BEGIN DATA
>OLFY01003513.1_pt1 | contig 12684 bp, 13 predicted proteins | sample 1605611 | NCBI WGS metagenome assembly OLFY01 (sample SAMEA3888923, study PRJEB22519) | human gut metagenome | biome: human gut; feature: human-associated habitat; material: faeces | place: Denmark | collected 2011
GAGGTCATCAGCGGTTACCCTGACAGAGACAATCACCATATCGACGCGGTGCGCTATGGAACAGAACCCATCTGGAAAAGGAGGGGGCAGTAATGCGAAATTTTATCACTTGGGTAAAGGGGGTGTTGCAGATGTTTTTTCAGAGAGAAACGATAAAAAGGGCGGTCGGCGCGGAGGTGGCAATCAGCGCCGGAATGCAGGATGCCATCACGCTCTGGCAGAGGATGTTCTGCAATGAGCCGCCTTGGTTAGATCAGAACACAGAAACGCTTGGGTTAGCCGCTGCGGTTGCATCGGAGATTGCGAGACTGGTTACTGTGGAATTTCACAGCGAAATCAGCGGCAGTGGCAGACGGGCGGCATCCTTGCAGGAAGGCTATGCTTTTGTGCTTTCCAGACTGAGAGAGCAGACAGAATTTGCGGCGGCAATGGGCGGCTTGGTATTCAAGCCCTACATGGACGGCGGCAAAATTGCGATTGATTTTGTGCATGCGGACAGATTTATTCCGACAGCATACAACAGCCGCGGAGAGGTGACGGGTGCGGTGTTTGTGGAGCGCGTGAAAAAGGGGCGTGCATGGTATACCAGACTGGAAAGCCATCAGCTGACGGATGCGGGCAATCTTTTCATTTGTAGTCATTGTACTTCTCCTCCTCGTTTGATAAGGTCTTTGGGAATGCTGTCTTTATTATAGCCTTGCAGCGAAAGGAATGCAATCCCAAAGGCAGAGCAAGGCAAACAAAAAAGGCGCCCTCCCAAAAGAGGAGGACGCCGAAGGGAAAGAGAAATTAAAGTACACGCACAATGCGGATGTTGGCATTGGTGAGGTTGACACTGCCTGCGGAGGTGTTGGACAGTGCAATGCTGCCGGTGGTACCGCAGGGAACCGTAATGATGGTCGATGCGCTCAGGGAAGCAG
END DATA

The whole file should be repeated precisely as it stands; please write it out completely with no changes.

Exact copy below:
>OLFY01003513.1_pt1 | contig 12684 bp, 13 predicted proteins | sample 1605611 | NCBI WGS metagenome assembly OLFY01 (sample SAMEA3888923, study PRJEB22519) | human gut metagenome | biome: human gut; feature: human-associated habitat; material: faeces | place: Denmark | collected 2011
GAGGTCATCAGCGGTTACCCTGACAGAGACAATCACCATATCGACGCGGTGCGCTATGGAACAGAACCCATCTGGAAAAGGAGGGGGCAGTAATGCGAAATTTTATCACTTGGGTAAAGGGGGTGTTGCAGATGTTTTTTCAGAGAGAAACGATAAAAAGGGCGGTCGGCGCGGAGGTGGCAATCAGCGCCGGAATGCAGGATGCCATCACGCTCTGGCAGAGGATGTTCTGCAATGAGCCGCCTTGGTTAGATCAGAACACAGAAACGCTTGGGTTAGCCGCTGCGGTTGCATCGGAGATTGCGAGACTGGTTACTGTGGAATTTCACAGCGAAATCAGCGGCAGTGGCAGACGGGCGGCATCCTTGCAGGAAGGCTATGCTTTTGTGCTTTCCAGACTGAGAGAGCAGACAGAATTTGCGGCGGCAATGGGCGGCTTGGTATTCAAGCCCTACATGGACGGCGGCAAAATTGCGATTGATTTTGTGCATGCGGACAGATTTATTCCGACAGCATACAACAGCCGCGGAGAGGTGACGGGTGCGGTGTTTGTGGAGCGCGTGAAAAAGGGGCGTGCATGGTATACCAGACTGGAAAGCCATCAGCTGACGGATGCGGGCAATCTTTTCATTTGTAGTCATTGTACTTCTCCTCCTCGTTTGATAAGGTCTTTGGGAATGCTGTCTTTATTATAGCCTTGCAGCGAAAGGAATGCAATCCCAAAGGCAGAGCAAGGCAAACAAAAAAGGCGCCCTCCCAAAAGAGGAGGACGCCGAAGGGAAAGAGAAATTAAAGTACACGCACAATGCGGATGTTGGCATTGGTGAGGTTGACACTGCCTGCGGAGGTGTTGGACAGTGCAATGCTGCCGGTGGTACCGCAGGGAACCGTAATGATGGTCGATGCGCTCAGGGAAGCAG